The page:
As mentioned in the previous chapter, the electrical arrangement consists of two closed circuits of sufficiently different strength so that short circuits or breaks, whether intentional or other wise, will operate either one or the other or both relays. This is accomplished by inserting resistance coils in the circuit. These are shown in the illustration of circuits as R1, which may be 50 ohms, and R2, which may be 150 ohms resistance.

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Fig. 6.

To further illustrate the subject, assume that arrangements are made with a near-by fire station for placing the alarm instruments therein, and from which the response to an alarm will be made. Such an arrangement is a good one, as even in small towns two or three men are always present, except when called away by a fire, and at such times so many people are passing on the main streets that a robbery requiring the use of explosives would hardly be attempted. The reason for having the alarm station located where there are always several men present is to prevent robberies such as one occurring in a large Massachusetts town near Boston. In the case mentioned, a band of seven or eight robbers captured singly the two night police officers, locked them up in the town jail, and then blew open the safe of a bank and disappeared with the contents, amounting to several hundreds of dollars.

An alarm station with only one attendant, unless securely protected, could be similarly "captured " and the whole system made useless. Where only one attendant is possible, however, he should be located in a room where he cannot be reached without being alarmed in time to be ready for emergencies and have an opportunity to give a signal over a telephone line which cannot be cut, or otherwise bring ample assistance to the premises being guarded. He should also make a thorough test of all parts of the alarm system early every evening, and again on that part necessary to signal others before retiring.

At the alarm station are located the batteries, relays, resistance coils, signal bell and continuous ringing alarm bell. At the protected premises there is a signal bell and strap key for sending and receiving signals at the opening and closing hours. These also permit of signals during the daytime, if desired, by arranging the circuits so they may be closed by a switch.

The installing of the alarm station will first be described. A double balance relay, Fig. 6, is necessary. The circuits pass through both sets of coils. One side is adjusted at the highest tension so that any reduction of current will release the armature. The other side is adjusted just beyond where the strength of the current will pull down the armature, so that any increase in current will move it.

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Fig. 7.

From the open sides of the relay, wires are run to an automatic drop, Fig. 7. which operates whenever either armature of the relay is thrown, and causes a bell to ring continuously until the drop is replaced or the battery runs down. The continuous ringing feature is necessary to assure that the alarm will be noticed and receive attention. A short ring might escape notice because of other noises, or the temporary absence of attendants.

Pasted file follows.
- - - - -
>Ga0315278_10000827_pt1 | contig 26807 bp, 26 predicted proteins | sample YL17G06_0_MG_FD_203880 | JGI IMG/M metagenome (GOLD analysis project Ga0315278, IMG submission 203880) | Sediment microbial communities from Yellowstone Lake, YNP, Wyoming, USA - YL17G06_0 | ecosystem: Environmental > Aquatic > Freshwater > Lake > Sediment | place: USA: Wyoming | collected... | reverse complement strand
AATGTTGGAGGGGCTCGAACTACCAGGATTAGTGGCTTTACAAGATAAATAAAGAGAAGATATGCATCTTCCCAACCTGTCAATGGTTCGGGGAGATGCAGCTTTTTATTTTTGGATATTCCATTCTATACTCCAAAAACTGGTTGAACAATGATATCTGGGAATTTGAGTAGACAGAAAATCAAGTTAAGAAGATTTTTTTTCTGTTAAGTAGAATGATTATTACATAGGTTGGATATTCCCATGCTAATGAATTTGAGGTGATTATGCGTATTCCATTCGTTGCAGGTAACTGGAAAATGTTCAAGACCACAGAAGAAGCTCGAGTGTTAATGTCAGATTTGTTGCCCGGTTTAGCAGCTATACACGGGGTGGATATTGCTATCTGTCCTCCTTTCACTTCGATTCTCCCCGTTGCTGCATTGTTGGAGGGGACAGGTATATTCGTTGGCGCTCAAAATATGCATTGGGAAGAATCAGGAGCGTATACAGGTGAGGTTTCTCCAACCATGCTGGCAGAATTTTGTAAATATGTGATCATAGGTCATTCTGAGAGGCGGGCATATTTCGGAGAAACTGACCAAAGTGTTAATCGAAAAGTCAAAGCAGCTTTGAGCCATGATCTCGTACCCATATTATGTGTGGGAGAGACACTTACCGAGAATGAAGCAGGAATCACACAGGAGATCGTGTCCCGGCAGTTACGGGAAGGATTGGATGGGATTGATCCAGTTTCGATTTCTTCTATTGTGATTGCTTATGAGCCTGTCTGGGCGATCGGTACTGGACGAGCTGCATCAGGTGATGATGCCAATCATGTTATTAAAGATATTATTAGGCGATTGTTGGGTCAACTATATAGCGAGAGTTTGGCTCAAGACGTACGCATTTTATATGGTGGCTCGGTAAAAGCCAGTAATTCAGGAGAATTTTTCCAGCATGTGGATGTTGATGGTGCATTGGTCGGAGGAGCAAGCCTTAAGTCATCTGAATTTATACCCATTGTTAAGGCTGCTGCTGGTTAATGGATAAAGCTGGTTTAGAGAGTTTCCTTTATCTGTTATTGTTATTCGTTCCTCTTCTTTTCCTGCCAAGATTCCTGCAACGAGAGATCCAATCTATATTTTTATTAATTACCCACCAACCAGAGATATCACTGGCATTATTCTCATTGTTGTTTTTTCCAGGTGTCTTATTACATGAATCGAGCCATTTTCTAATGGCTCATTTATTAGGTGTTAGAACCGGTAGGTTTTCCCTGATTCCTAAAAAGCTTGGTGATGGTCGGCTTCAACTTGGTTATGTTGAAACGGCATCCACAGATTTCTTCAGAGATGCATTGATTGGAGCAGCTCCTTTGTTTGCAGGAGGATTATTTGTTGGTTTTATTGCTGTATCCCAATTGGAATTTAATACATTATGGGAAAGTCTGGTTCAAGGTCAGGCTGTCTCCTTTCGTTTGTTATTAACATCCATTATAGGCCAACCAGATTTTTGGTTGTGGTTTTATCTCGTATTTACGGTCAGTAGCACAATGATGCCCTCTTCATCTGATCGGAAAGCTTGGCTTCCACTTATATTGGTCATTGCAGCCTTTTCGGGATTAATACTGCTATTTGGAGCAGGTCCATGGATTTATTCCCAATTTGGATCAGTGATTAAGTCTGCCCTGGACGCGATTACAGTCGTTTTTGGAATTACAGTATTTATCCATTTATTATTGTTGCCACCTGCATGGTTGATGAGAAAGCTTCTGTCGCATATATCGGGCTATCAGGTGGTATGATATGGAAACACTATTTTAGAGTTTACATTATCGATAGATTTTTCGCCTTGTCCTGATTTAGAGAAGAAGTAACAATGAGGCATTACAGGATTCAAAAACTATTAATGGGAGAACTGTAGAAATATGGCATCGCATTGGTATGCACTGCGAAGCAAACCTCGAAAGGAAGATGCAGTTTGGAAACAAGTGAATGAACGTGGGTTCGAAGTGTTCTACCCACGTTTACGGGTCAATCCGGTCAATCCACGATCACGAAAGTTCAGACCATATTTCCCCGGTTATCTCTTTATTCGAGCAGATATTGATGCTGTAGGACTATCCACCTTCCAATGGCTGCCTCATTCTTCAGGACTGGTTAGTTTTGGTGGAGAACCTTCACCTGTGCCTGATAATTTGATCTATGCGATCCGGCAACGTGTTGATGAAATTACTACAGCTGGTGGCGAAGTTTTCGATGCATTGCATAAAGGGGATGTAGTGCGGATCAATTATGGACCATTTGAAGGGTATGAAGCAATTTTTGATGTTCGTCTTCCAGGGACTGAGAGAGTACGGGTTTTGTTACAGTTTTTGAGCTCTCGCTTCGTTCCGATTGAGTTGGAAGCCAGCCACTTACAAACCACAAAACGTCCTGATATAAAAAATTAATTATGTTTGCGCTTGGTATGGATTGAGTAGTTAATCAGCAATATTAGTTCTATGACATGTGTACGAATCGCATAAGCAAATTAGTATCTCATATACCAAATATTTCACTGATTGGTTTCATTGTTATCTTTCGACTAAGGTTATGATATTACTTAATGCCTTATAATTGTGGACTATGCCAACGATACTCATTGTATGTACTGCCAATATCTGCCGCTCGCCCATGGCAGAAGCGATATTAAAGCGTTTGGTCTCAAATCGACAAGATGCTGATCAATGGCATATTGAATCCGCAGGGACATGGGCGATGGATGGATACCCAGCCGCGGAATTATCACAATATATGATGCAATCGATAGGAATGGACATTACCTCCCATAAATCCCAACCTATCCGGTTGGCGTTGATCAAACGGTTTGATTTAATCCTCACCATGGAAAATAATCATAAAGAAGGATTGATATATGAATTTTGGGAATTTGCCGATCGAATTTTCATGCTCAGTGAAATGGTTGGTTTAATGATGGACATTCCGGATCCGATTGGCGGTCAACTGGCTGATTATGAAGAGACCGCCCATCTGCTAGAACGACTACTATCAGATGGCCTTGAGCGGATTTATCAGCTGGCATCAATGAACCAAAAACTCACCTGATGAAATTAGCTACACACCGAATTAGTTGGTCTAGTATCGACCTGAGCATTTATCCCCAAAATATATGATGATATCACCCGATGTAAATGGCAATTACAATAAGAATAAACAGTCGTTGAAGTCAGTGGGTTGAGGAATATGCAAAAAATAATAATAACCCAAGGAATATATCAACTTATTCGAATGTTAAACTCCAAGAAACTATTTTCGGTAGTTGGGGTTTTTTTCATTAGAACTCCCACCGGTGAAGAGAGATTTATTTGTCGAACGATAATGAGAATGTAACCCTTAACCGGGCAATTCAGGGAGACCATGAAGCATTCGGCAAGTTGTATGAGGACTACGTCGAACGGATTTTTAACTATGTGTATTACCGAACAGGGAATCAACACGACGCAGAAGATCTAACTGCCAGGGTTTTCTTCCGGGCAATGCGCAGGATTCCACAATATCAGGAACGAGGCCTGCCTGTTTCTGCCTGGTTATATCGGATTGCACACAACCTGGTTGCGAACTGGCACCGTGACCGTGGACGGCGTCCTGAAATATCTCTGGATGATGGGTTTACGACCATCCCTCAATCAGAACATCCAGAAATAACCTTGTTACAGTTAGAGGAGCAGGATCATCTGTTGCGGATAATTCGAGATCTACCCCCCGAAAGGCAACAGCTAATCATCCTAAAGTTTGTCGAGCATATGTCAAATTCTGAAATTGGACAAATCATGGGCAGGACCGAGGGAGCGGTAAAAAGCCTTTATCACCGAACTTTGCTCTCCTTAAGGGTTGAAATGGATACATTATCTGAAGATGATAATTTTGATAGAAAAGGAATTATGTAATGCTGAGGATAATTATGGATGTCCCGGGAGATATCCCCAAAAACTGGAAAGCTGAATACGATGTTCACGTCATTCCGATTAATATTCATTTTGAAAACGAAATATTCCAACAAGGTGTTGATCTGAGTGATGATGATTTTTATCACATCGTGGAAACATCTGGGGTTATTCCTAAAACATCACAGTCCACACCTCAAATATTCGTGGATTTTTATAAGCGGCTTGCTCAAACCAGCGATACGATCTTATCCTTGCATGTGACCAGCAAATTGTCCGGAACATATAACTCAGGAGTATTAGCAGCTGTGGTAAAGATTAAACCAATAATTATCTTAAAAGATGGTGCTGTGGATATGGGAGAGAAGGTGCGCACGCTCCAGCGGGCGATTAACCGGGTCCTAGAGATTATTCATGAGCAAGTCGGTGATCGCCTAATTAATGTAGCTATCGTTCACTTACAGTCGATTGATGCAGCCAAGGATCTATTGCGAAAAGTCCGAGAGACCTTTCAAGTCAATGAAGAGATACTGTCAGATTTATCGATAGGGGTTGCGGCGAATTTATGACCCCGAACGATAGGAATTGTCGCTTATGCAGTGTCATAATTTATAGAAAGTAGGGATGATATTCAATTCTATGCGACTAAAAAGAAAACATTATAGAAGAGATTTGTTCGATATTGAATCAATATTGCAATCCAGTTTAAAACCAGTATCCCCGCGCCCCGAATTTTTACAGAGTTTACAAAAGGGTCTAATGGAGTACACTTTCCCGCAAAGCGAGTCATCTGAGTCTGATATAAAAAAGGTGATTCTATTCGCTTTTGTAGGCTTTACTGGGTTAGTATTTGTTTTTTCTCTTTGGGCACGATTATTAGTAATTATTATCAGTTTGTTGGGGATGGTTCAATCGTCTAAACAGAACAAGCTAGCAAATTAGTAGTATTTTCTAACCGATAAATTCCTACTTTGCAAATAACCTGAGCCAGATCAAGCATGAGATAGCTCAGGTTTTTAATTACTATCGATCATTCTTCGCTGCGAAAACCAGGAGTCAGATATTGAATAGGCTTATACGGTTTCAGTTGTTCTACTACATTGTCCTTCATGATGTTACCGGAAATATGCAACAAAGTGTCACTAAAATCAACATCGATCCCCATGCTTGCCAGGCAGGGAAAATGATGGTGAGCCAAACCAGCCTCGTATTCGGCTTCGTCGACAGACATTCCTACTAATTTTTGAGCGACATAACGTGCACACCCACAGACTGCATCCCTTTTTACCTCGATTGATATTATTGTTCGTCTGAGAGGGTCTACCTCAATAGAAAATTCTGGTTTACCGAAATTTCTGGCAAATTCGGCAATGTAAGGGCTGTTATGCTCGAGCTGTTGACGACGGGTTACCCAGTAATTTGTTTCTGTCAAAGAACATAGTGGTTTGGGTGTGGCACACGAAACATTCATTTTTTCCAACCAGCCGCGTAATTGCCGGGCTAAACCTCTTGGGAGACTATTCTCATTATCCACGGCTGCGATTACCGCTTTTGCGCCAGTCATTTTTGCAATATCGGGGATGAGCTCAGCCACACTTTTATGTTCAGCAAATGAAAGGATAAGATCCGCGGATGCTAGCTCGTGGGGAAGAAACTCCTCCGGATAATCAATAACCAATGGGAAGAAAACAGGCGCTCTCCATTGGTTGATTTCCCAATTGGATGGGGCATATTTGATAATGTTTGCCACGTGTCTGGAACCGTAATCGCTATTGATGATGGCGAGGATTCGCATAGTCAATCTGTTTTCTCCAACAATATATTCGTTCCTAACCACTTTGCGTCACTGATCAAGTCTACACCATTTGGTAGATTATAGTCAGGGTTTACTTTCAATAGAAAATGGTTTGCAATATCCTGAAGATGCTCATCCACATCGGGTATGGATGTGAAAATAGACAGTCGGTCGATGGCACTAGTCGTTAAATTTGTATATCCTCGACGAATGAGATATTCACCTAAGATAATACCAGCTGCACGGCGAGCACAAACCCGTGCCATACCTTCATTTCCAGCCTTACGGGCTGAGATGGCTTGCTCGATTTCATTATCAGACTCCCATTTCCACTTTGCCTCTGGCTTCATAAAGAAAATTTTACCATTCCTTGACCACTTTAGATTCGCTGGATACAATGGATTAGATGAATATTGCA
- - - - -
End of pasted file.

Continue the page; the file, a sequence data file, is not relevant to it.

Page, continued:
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Fig. 8.

The line circuits through the relay are also connected to a ground which may be a near-by iron or water drain pipe, or a direct wire. If a water or drain pipe is used, it must be examined to learn that no telephone or other wires are grounded thereon, as other circuits on the ground might cause the relay to operate and thus cause false alarms. A direct wire ground should have the earth end buried several feet in moist soil, and is best arranged by turning that end into a spiral of several turns, or soldering to a copper plate 10 or 12 in. square.

The batteries for the line are of the ordinary gravity type, two to four cells being necessary. They are connected in series and located between the ground and the relays with zinc pole on the relay side, although a reverse arrangement may work best in some places.

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Fig. 9.

A signal bell, Fig. 8, and strap key, Fig. 9, are also connected into the line by a shunt around relay, which is thrown out during the open hours by the switch fitted to same. If daytime signals are not needed, these may be omitted and the "O. K. " signals given through relay and drop, which would also serve as tests for the line on one side of the relay. The wiring arrangement of the alarm station for the arrangement described would be shown as in Fig. 10.

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Fig. 10.

At the premises to be guarded, a signal bell and strap key are also installed in the same circuit as that at the alarm station, provided answering " O. K. " signals are desired. If such signals are not thought necessary, the signal bell here is omitted, the key being necessary, however, to advise the alarm station when opening and closing hours arrive. The circuits at this end must also be connected to ground as previously described. The bell and key require a circuit in shunt with the safe cover. If the line wires are run outside of buildings, lightning arresters should be used where the lines enter buildings. The type used for telegraph lines is suitable.

After the work of fitting up the frame, installing instruments, etc., is completed and the battery reaches its full strength, the relay is adjusted and the circuits tested. If these directions have been carefully followed, the system should be found to work satisfactorily, and if the alarm station has vigilant attendants any attempt at robbery will give sufficient warning to prevent its being successful.